White House hopeful Sen. Bernie Sanders (I-Vt.) on Friday unveiled a plan to guarantee the “right to a secure retirement” as he seeks to burnish his progressive bona fides amid stiffening competition in the Democratic primary.
The plan, announced ahead of a discussion at campaign seniors issues roundtable and the AARP Presidential Forum in Iowa this weekend, builds off of several of Sanders’s existing proposals, including “Medicare for All,” slashing drug prices and expanding social security.
“Yes, we can live in a country where every senior lives in dignity and security, and does not have to choose between paying for basic necessities like medicine, food, or housing. We will do this by guaranteeing every American the right to a secure retirement, the opportunity to age in place in the community, and by expanding and improving Medicare to include dental, hearing and vision care,” Sanders wrote.
Beyond implementing Medicare for All and expanding it to include dental, hearing and vision coverage, Sanders’s health care plan will offer seniors supports and services at home “without waitlists, asset and income restrictions, and other barriers.”
Sanders said he would bolster collective bargaining rights of home care workers and enact a “domestic workers bill of rights” to ensure safe working conditions, hoping to attract 7.8 million home health and personal care aides by 2026.
Sanders goes on to promise an expansion of the 1965 Older Americans Act that would seek to create a new office within the Administration for Community Living to study social isolation among seniors and its impact and provide grants to states and municipalities to address the issue.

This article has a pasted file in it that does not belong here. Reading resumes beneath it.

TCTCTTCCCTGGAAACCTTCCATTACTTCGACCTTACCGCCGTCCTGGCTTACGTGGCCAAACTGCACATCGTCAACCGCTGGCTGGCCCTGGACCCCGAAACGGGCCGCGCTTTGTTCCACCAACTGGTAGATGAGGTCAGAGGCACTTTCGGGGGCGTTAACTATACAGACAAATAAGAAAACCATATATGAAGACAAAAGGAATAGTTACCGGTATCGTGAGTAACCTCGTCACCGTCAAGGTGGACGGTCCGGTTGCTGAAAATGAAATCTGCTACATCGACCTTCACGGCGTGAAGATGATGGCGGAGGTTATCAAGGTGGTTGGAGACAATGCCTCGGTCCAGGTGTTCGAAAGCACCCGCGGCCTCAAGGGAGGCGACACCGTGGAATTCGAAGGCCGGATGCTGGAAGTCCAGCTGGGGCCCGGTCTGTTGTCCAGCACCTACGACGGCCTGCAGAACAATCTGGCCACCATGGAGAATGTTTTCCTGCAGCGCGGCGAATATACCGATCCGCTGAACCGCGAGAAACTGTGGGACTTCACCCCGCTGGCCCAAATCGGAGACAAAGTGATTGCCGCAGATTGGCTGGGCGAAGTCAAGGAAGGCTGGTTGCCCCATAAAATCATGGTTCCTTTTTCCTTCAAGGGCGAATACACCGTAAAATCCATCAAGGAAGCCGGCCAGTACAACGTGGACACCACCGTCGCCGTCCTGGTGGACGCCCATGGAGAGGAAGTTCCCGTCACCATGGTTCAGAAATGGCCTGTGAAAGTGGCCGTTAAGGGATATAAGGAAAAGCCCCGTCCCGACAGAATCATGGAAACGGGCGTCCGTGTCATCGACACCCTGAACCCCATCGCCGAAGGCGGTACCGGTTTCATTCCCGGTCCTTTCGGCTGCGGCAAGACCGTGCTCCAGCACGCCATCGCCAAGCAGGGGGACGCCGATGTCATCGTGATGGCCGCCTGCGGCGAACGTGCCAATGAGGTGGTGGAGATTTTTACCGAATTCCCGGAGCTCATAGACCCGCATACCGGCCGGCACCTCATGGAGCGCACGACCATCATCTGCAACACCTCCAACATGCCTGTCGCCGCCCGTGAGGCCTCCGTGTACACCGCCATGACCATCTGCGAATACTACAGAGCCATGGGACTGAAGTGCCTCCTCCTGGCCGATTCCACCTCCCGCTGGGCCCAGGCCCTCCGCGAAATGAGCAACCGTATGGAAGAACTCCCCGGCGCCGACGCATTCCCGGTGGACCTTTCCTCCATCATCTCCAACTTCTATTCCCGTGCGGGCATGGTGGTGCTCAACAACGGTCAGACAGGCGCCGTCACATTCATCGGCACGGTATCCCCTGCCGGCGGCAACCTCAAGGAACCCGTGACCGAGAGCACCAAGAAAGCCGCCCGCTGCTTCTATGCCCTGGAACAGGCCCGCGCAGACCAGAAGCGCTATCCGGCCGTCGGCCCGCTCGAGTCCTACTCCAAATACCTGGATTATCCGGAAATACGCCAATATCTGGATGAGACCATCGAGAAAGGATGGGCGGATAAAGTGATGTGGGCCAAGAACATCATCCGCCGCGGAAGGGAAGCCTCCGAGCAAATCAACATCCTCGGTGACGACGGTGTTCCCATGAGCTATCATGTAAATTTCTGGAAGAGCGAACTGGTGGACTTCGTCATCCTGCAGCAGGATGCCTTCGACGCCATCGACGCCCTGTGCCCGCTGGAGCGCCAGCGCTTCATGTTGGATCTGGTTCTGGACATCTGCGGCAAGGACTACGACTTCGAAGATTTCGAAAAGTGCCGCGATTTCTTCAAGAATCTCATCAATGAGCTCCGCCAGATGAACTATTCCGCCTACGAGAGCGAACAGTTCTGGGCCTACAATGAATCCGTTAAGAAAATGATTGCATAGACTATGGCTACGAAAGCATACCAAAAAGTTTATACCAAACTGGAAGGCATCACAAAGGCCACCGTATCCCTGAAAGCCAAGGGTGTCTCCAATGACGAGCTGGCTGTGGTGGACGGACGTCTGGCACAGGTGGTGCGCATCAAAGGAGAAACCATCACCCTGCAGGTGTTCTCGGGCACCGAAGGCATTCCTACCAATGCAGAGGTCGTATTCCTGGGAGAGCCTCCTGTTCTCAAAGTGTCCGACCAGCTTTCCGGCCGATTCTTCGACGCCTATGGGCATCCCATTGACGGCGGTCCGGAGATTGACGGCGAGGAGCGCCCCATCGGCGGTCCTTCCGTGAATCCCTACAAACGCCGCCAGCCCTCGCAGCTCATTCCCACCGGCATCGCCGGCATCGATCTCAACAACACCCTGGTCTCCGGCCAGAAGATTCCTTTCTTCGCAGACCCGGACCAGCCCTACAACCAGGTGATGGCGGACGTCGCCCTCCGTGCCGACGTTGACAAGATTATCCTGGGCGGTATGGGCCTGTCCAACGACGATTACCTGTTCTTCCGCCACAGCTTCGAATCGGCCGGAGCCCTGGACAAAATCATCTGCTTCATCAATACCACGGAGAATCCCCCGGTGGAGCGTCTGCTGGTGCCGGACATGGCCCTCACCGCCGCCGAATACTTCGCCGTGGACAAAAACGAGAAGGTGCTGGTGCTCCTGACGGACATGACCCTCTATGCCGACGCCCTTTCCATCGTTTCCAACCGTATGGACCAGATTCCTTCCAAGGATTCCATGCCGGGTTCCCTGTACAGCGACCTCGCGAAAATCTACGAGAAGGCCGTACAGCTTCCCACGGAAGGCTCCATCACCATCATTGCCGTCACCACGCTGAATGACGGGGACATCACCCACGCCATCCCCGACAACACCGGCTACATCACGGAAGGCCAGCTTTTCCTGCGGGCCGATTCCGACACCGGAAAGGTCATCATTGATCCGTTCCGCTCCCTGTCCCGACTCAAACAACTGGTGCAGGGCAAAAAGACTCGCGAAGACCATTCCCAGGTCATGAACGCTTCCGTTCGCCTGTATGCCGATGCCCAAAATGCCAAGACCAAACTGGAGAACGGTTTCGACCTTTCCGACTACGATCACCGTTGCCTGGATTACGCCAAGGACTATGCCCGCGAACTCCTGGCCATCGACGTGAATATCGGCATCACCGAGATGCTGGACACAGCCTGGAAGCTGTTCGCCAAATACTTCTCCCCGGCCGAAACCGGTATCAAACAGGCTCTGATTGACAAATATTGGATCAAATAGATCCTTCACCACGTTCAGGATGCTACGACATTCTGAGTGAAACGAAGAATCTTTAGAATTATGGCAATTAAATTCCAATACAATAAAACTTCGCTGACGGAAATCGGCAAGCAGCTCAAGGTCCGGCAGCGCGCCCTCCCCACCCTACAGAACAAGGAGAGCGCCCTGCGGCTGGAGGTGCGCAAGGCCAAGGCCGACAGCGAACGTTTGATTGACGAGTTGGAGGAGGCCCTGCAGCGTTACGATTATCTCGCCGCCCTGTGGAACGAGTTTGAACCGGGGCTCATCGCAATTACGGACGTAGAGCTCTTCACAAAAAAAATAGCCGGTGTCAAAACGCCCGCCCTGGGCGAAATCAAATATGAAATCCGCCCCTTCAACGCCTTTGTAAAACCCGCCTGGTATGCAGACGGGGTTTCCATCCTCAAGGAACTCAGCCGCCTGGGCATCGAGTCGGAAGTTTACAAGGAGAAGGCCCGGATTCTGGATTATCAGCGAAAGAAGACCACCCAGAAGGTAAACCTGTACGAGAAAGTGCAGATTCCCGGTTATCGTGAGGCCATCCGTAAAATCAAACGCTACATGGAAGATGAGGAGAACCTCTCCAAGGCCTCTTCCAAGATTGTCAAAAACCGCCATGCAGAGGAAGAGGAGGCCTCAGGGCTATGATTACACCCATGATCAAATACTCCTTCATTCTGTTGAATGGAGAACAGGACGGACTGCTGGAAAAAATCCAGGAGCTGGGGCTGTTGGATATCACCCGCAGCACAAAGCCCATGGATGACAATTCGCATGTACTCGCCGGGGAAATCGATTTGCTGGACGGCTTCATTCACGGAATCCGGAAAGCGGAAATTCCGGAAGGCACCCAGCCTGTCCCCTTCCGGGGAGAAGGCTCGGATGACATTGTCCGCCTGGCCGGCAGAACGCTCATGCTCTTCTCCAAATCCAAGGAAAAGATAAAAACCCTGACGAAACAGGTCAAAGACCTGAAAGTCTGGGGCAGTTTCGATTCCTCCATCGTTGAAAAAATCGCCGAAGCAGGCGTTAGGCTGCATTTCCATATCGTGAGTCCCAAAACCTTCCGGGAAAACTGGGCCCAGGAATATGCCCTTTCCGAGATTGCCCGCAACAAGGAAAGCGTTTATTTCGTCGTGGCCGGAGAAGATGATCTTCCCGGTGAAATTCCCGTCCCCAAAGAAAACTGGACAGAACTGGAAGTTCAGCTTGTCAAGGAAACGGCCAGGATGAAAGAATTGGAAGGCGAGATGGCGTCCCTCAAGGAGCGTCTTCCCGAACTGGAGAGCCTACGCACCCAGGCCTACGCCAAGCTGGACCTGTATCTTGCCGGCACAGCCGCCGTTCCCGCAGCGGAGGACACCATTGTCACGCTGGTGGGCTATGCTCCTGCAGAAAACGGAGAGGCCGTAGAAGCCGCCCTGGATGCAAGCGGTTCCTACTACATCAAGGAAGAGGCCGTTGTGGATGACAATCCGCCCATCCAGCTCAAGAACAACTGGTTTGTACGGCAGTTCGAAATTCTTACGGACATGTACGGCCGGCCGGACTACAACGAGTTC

The plan would also expand the Low Income Home Energy Assistance Program to guarantee heating and cooling assistance, bolster the Commodity Supplemental Food Program to combat hunger among seniors and cap credit card interest rates at 15 percent and curtail the practices of loan sharks to protect seniors from “scams and predatory financial practices and instruments.”
Senior voters will play a crucial role in the 2020 presidential race. Voters aged 65 years and older went for President Trump over Hillary Clinton by 52-45 percentage points, according to exit polls, and hold outsized sway in the crucial swing state of Florida.
The plan’s introduction comes as Sanders faces an increasingly competitive challenge from Sen. Elizabeth Warren (D-Mass.) for the presidential primary’s progressive mantle. Warren has unveiled a slate of plans intended to reduce racial and economic inequities and has co-sponsored legislation to secure Americans’ retirement accounts.
A poll released Friday shows Sanders and Warren tied for second place in the primary behind former Vice President Joe Biden.